Even those of us in small churches know it takes a lot more than a pastor to get all the tasks of church work done and done well. He needs the help of good support people, both volunteers and paid staff workers. One of the first positions any church should fill after choosing a Pastor is the Church Secretary.
The Church Secretary is the first contact many people in your community will have with your church, and in many cases she may be the only contact they ever make. What impression of your church will outsiders have after talking with her? A friendly, helpful, cheerful person may make all the difference to someone seeking a new church, or even needing spiritual help.
The Secretary is also the primary support person for your Pastors and ministry personnel. Choosing the right person to fill this position and keeping her around should certainly be a priority for your church.
When hiring a new Church Secretary, the first question which usually arises is, “Do we hire a church member or someone outside the church?” While each church must make this decision for itself, I would offer the following observations, based on my own experience. I have been a Church Secretary for over 20 years, and have served in my own church as well as a church of which I am not a member.
Advantages of hiring a church member
If you choose a member, you hire someone you know and have seen in action before. Her skills set and gifts should be obvious, as should her ability to interact successfully with people. Members know what is going on in the church, and they have a vested interest in helping the church move forward. Members know other members, which is an advantage when calling volunteers and preparing directories and other personalized forms.
Someone known to the congregation might be more approachable for members needing assistance, and she may find it easier to adapt to the particular office “culture” of your church. She may be familiar with the Pastor and staff and could, perhaps, adjust to the team better than someone hired from outside the congregation. Choosing someone who has been a volunteer office person or who has worked with the former Secretary would have obvious benefits. Finally, someone from the church will be familiar with the doctrine and beliefs of the church, and has already demonstrated a willingness to promote and stand for that belief.
Disadvantages of hiring a church member
There may not be anyone within your congregation who is perfectly suited for the job. Hiring outside the church may result in your getting a more efficient office worker and perhaps someone with a wealth of experience working for a church. Someone from the congregation may also come to the position with pre-conceived notions about how things should and should not be done in the office, and may feel that she has the right, as a member, to press for these changes. Not so with someone coming from the outside and learning the rules for the first time.
Church members may feel they have a right to be considered over a more qualified applicant just because they are members. There may even be several members vying for the position, and hiring one might offend others.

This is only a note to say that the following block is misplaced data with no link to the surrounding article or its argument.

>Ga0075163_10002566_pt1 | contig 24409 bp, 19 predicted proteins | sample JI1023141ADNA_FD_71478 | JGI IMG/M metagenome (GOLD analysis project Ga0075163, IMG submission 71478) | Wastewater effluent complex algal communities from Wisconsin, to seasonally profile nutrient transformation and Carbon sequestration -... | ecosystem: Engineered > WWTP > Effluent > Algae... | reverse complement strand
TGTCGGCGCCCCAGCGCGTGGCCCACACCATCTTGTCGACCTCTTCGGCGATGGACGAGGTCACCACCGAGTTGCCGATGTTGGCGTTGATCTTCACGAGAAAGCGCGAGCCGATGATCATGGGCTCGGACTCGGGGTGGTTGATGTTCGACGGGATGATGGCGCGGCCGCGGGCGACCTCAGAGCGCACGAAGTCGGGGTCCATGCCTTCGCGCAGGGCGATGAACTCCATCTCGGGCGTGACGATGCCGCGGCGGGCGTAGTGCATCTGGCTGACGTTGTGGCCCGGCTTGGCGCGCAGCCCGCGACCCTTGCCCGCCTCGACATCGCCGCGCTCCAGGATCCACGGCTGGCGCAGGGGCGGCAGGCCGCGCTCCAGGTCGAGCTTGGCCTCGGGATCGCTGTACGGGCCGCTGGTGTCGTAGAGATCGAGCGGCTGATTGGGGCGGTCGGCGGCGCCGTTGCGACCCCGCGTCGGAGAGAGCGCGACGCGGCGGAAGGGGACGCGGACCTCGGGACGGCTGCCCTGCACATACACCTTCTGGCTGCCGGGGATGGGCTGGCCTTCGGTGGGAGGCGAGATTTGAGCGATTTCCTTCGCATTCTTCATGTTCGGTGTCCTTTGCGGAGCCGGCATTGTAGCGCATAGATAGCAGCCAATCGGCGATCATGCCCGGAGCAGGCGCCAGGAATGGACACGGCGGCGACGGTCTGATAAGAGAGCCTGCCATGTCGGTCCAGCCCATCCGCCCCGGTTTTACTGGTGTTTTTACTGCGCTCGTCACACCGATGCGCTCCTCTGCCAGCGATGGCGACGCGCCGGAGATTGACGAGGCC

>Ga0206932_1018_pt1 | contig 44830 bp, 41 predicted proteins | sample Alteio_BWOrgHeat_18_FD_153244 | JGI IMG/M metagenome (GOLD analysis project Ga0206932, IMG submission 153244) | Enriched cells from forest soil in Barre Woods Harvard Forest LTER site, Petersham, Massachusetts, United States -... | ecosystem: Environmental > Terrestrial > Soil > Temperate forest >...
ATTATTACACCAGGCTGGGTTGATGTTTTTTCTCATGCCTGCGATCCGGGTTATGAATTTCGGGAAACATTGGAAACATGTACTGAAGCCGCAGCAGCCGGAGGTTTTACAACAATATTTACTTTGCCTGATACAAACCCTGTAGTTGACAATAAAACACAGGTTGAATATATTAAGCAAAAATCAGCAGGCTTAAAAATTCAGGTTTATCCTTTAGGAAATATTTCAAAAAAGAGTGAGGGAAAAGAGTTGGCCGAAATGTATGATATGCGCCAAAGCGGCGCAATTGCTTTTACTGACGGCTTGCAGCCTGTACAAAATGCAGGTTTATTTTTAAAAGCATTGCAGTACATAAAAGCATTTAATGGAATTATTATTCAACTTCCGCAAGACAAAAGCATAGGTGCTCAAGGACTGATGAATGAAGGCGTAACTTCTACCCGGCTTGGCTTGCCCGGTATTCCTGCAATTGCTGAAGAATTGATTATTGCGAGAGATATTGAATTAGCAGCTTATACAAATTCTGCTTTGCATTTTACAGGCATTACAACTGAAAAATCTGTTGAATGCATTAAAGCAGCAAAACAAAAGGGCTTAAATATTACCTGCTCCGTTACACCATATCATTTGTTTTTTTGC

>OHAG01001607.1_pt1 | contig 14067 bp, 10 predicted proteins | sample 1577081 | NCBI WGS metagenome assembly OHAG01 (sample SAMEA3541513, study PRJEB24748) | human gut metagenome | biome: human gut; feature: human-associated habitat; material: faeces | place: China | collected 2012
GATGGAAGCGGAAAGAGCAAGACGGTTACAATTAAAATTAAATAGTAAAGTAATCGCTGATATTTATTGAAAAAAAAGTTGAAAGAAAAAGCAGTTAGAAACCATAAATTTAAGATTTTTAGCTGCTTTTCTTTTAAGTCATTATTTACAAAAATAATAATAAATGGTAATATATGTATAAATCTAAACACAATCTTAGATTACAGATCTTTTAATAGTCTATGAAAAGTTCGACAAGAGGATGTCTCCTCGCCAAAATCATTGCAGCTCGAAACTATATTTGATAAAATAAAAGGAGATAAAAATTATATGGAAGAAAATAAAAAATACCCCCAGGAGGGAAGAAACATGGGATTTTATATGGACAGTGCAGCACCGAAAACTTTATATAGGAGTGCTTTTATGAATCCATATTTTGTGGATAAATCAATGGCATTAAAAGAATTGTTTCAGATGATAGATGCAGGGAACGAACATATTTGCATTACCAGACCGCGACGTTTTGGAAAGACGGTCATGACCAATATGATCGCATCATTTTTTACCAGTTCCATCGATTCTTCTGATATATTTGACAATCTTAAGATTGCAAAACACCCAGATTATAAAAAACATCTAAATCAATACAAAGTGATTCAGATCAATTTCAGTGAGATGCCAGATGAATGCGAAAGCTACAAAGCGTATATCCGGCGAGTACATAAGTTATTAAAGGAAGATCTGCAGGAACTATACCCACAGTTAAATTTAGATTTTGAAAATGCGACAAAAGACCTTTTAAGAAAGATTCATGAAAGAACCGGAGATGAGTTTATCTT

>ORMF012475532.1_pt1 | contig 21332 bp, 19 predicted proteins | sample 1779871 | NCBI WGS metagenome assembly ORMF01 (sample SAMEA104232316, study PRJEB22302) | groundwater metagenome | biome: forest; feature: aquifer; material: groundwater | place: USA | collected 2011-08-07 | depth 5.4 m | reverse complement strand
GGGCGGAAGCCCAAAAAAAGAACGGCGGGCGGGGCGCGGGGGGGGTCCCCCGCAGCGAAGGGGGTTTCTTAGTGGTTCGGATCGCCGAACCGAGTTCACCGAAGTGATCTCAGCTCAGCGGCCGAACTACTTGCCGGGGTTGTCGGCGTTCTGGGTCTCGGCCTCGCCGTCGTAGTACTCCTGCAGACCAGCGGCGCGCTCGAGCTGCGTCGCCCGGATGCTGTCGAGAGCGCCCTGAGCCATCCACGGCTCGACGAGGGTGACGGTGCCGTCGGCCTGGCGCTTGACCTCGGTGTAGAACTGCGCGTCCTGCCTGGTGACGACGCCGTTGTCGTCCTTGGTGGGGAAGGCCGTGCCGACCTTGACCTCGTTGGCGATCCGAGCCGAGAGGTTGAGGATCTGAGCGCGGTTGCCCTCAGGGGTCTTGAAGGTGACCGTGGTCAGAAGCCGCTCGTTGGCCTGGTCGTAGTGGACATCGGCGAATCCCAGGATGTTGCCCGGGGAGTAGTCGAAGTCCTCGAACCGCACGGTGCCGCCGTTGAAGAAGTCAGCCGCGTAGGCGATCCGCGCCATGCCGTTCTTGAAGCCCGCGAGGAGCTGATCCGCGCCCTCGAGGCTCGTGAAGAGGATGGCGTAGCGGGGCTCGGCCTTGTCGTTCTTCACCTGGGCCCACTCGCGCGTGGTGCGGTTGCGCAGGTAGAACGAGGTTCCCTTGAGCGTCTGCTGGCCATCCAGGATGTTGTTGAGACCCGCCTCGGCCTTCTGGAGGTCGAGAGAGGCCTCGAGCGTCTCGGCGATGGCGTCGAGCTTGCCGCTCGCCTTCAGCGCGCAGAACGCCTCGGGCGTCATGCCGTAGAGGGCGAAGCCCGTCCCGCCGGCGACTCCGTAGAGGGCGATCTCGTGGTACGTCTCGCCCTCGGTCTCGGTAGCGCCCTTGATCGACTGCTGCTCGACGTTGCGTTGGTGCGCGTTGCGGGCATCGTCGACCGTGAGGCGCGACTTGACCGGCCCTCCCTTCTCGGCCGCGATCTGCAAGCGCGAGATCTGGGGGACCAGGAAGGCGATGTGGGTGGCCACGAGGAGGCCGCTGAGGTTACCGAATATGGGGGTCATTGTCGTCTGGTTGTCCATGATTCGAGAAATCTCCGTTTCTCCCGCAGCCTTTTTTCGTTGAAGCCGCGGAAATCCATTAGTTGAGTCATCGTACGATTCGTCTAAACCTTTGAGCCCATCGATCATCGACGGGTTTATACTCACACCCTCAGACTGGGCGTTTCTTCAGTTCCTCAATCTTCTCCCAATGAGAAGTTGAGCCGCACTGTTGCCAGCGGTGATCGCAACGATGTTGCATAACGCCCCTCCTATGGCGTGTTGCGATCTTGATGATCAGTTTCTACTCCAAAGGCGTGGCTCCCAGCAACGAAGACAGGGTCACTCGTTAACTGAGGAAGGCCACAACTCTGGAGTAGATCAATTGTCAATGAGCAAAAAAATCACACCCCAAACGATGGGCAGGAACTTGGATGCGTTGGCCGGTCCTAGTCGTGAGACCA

The biggest disadvantage to hiring a member is the closeness she would have to other members. Worshiping alongside someone she knows is beating his wife or drinking heavily may be extremely difficult. Confidentiality, one of the most important aspect of the position, may also be an issue in these situations. It’s much easier for a stranger to have no contact with people who know the offender or know nothing of what programs or problems are being discussed by leaders of the church.
Also relating to confidentiality is the fact that a member will have much more contact with other members who are, in fact, her friends. The temptation to share even a little of what is happening “behind the scenes” may be tough to fight. It’s a difficult position for a new Secretary to handle, even without added pressure from fellow parishioners.
Finally, while a Church Secretary may work directly under the supervision of the Pastor, she also works indirectly for all the members of the church. If the person is a member, other members are more likely to call her at home at times with their issues (this has happened to me) both because she is a member and because her phone number is in the church directory.
The Best Solution
When faced with this dilemma, what should a search committee or personnel manager do? My advice is to hire the best qualified person for the position. If you have prepared a good job description and prayed about the hiring, you should have no trouble determining who that person is, whether it’s a member or an outsider.
In general, you need to be sure your Secretary professes and lives according to the Christian faith, is a member of a good church (even if it’s not yours) and can do the job with grace and skill. Of primary concern is her ability to maintain confidentiality. All this requires excellent references, so be sure to require them, and to check them carefully.
Businesses promote from within all the time, so remain open to that possibility, but be clear to members who apply that they won’t get preferential treatment in the hiring process. If they balk at this, you already know they aren’t the right person for the job.
Throughout this article I have used the pronoun “she” to refer to a Church Secretary. While most of us are female, there are many wonderful male Church Secretaries out there, too. Don’t overlook the men who apply just because they are male.
A good Church Secretary requires more than a basic knowledge of office work and the ability to effectively use office machinery. She must know more than how to design a flyer or create a church newsletter. While these are skill sets she will need, it is far more important that she knows how to effectively minister to people and that she mirrors the love of Jesus to all who enter her office.